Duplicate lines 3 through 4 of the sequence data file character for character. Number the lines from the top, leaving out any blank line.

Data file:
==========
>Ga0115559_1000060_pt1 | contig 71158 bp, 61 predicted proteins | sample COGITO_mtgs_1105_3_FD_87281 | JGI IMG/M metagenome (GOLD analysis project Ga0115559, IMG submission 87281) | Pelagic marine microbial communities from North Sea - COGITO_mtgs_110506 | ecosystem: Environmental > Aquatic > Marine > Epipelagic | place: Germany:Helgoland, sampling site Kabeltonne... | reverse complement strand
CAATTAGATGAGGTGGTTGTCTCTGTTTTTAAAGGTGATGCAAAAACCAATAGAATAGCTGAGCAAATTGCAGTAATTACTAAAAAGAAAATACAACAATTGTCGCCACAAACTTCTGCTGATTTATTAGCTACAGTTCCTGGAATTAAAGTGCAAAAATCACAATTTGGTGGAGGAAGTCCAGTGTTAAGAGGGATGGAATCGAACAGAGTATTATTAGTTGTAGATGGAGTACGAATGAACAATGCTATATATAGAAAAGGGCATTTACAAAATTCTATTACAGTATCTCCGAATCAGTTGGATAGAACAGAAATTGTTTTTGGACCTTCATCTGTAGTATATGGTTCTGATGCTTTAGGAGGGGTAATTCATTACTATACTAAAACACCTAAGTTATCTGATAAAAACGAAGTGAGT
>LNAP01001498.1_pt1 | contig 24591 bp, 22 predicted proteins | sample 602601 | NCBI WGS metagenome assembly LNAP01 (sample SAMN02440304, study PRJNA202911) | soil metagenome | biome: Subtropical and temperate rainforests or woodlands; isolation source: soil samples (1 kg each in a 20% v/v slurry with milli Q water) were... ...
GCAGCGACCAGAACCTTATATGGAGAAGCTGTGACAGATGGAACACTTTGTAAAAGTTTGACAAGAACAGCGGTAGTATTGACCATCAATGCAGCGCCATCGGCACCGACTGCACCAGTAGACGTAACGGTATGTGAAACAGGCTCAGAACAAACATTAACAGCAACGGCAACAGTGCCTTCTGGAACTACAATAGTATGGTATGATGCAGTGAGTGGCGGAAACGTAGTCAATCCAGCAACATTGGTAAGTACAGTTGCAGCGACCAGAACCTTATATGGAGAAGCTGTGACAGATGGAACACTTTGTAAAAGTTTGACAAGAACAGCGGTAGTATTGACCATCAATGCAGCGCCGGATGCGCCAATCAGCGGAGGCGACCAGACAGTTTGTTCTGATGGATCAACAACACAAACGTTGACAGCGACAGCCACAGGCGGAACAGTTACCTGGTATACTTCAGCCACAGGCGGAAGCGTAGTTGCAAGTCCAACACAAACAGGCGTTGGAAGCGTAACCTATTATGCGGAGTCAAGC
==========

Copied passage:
>LNAP01001498.1_pt1 | contig 24591 bp, 22 predicted proteins | sample 602601 | NCBI WGS metagenome assembly LNAP01 (sample SAMN02440304, study PRJNA202911) | soil metagenome | biome: Subtropical and temperate rainforests or woodlands; isolation source: soil samples (1 kg each in a 20% v/v slurry with milli Q water) were... ...
GCAGCGACCAGAACCTTATATGGAGAAGCTGTGACAGATGGAACACTTTGTAAAAGTTTGACAAGAACAGCGGTAGTATTGACCATCAATGCAGCGCCATCGGCACCGACTGCACCAGTAGACGTAACGGTATGTGAAACAGGCTCAGAACAAACATTAACAGCAACGGCAACAGTGCCTTCTGGAACTACAATAGTATGGTATGATGCAGTGAGTGGCGGAAACGTAGTCAATCCAGCAACATTGGTAAGTACAGTTGCAGCGACCAGAACCTTATATGGAGAAGCTGTGACAGATGGAACACTTTGTAAAAGTTTGACAAGAACAGCGGTAGTATTGACCATCAATGCAGCGCCGGATGCGCCAATCAGCGGAGGCGACCAGACAGTTTGTTCTGATGGATCAACAACACAAACGTTGACAGCGACAGCCACAGGCGGAACAGTTACCTGGTATACTTCAGCCACAGGCGGAAGCGTAGTTGCAAGTCCAACACAAACAGGCGTTGGAAGCGTAACCTATTATGCGGAGTCAAGC